Marathon runners presented lower serum cholesteryl ester transfer activity than sedentary subjects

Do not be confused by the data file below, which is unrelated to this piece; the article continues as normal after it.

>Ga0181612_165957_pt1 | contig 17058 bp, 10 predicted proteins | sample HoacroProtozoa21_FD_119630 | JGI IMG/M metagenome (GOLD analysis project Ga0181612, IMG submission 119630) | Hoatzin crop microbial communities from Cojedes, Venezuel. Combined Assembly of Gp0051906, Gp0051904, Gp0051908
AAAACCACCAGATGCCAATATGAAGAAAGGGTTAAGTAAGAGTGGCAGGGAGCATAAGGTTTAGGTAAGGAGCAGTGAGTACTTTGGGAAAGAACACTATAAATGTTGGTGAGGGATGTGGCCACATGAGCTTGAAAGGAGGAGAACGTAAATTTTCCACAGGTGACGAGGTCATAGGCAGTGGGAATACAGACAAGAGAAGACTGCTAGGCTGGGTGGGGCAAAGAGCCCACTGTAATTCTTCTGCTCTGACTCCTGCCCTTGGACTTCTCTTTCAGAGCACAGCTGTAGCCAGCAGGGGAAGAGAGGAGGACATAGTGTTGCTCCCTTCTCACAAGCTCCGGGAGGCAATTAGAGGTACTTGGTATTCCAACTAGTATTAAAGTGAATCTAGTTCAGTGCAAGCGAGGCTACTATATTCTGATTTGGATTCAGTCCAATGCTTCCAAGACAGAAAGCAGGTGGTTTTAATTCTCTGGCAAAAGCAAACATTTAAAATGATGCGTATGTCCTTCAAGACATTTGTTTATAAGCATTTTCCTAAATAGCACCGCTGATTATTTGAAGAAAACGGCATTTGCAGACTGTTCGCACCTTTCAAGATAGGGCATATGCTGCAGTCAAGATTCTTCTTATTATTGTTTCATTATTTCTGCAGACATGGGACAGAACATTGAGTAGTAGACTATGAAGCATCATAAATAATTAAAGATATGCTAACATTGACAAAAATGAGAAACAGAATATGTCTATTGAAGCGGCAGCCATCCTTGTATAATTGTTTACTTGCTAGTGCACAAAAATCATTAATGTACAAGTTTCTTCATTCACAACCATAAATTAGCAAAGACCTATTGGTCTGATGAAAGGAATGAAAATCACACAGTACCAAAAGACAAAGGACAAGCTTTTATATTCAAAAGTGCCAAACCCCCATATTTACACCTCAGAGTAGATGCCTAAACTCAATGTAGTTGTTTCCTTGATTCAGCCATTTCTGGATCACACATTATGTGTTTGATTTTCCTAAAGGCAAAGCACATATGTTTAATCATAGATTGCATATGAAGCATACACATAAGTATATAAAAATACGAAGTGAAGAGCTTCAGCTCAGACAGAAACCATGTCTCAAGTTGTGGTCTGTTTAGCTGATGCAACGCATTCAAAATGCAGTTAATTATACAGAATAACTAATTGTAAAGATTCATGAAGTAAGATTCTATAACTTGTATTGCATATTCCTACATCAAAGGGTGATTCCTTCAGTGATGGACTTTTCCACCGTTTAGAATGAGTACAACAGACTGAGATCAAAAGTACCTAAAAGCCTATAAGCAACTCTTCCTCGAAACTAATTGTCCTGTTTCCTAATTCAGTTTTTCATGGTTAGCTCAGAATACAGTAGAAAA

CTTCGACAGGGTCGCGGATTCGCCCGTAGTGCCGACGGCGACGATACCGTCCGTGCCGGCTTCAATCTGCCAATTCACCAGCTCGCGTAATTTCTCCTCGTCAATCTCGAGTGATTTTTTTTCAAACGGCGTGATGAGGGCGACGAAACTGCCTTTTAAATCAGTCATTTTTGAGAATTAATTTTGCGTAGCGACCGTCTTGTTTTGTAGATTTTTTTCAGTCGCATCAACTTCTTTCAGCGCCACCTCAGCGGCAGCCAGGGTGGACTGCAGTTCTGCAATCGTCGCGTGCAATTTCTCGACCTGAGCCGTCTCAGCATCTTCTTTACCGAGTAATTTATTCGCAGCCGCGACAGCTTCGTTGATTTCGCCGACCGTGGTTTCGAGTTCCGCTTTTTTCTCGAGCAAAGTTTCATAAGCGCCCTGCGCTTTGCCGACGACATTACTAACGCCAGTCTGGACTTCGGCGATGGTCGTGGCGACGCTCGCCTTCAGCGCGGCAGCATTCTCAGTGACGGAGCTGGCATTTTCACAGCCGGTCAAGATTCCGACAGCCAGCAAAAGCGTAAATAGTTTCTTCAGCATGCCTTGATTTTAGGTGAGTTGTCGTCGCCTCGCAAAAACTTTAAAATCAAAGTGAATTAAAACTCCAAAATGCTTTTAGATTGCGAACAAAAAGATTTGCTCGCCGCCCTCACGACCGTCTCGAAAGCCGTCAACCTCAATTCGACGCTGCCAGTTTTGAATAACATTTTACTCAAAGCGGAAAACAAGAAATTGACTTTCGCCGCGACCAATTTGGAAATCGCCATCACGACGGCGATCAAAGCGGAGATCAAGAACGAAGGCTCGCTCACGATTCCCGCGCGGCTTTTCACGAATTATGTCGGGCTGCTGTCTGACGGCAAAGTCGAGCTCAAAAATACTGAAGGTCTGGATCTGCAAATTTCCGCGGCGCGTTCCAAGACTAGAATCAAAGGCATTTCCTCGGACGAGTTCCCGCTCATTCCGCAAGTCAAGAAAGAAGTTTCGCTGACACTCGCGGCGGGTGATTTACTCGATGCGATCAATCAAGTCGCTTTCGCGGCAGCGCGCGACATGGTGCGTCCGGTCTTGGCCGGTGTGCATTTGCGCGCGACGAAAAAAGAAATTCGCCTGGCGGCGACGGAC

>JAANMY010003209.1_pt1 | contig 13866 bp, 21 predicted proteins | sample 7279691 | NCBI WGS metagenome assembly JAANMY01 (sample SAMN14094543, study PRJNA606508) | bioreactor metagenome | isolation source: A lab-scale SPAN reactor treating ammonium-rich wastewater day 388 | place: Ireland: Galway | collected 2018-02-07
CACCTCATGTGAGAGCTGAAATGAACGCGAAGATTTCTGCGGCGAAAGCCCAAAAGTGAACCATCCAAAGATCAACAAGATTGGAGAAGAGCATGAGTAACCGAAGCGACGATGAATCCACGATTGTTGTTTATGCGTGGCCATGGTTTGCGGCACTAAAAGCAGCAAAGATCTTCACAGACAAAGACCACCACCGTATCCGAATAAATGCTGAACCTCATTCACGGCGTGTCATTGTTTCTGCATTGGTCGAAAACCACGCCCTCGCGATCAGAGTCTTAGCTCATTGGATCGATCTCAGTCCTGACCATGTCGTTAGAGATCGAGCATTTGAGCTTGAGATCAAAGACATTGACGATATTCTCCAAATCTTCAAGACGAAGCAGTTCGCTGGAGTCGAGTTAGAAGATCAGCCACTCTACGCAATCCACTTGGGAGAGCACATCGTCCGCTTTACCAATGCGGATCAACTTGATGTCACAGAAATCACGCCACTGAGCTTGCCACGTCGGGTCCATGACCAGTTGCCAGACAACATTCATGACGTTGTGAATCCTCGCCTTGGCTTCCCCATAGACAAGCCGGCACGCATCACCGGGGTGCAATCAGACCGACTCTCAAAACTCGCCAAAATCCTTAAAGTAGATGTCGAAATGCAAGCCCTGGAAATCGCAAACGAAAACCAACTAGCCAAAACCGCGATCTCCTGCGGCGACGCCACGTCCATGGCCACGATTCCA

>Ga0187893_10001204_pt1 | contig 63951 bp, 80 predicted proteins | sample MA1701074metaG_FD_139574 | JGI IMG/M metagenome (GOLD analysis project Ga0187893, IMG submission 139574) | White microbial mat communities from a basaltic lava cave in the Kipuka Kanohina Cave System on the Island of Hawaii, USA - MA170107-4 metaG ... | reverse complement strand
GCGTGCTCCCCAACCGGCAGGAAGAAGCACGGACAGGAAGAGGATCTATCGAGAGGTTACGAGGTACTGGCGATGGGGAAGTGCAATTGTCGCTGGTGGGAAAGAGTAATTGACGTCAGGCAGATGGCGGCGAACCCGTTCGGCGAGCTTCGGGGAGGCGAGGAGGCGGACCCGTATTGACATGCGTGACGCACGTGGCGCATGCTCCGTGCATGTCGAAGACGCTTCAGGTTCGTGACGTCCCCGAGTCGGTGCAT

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      Acute exercise promotes raised HDL cholesterol concentrations by lipolysis stimulation, but this effect is insufficient to explain the more permanent HDL increases seen during regular exercise. During training periods in a group of marathon runners, we measured lipid transfer protein I (LTP-I)-mediated cholesteryl ester transfer activity (CETA) and its relationship to their HDL concentrations. Runners of both sexes showed significantly lower CETA values than those of sedentary controls. Male runners also had significantly lower serum concentrations of triglyceride, VLDL cholesterol and apolipoprotein B, and significantly higher concentrations of HDL cholesterol and apolipoprotein A-I than male controls. Results indicate that regular practice of aerobic exercise promotes modifications of lipoprotein metabolism related not only to lipolysis, but also to lower CETA. Such modifications are associated with reduced risk of atherosclerosis.


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